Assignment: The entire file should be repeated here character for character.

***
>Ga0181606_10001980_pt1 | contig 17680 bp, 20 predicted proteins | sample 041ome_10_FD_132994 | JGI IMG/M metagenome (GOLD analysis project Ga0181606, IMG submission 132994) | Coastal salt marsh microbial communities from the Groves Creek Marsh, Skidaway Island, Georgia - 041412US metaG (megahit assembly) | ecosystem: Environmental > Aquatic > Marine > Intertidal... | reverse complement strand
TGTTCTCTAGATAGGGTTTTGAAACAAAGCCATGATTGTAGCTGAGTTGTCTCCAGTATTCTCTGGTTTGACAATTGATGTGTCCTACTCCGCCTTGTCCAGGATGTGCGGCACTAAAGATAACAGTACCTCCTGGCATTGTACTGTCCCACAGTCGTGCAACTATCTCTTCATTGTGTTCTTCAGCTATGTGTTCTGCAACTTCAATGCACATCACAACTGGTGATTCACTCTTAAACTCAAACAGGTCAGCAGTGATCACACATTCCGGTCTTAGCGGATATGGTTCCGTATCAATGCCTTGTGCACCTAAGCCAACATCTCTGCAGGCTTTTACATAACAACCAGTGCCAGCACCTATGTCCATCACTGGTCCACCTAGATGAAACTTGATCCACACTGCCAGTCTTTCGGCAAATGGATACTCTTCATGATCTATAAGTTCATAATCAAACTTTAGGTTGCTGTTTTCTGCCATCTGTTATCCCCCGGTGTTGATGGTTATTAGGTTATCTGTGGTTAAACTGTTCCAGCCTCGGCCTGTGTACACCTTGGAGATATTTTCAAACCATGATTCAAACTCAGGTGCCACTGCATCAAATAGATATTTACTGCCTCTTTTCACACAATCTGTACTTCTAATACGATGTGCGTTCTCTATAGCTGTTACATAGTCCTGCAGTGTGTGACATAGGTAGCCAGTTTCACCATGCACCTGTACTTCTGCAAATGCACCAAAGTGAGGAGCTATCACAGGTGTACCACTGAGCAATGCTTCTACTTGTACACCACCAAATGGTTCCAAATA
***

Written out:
>Ga0181606_10001980_pt1 | contig 17680 bp, 20 predicted proteins | sample 041ome_10_FD_132994 | JGI IMG/M metagenome (GOLD analysis project Ga0181606, IMG submission 132994) | Coastal salt marsh microbial communities from the Groves Creek Marsh, Skidaway Island, Georgia - 041412US metaG (megahit assembly) | ecosystem: Environmental > Aquatic > Marine > Intertidal... | reverse complement strand
TGTTCTCTAGATAGGGTTTTGAAACAAAGCCATGATTGTAGCTGAGTTGTCTCCAGTATTCTCTGGTTTGACAATTGATGTGTCCTACTCCGCCTTGTCCAGGATGTGCGGCACTAAAGATAACAGTACCTCCTGGCATTGTACTGTCCCACAGTCGTGCAACTATCTCTTCATTGTGTTCTTCAGCTATGTGTTCTGCAACTTCAATGCACATCACAACTGGTGATTCACTCTTAAACTCAAACAGGTCAGCAGTGATCACACATTCCGGTCTTAGCGGATATGGTTCCGTATCAATGCCTTGTGCACCTAAGCCAACATCTCTGCAGGCTTTTACATAACAACCAGTGCCAGCACCTATGTCCATCACTGGTCCACCTAGATGAAACTTGATCCACACTGCCAGTCTTTCGGCAAATGGATACTCTTCATGATCTATAAGTTCATAATCAAACTTTAGGTTGCTGTTTTCTGCCATCTGTTATCCCCCGGTGTTGATGGTTATTAGGTTATCTGTGGTTAAACTGTTCCAGCCTCGGCCTGTGTACACCTTGGAGATATTTTCAAACCATGATTCAAACTCAGGTGCCACTGCATCAAATAGATATTTACTGCCTCTTTTCACACAATCTGTACTTCTAATACGATGTGCGTTCTCTATAGCTGTTACATAGTCCTGCAGTGTGTGACATAGGTAGCCAGTTTCACCATGCACCTGTACTTCTGCAAATGCACCAAAGTGAGGAGCTATCACAGGTGTACCACTGAGCAATGCTTCTACTTGTACACCACCAAATGGTTCCAAATA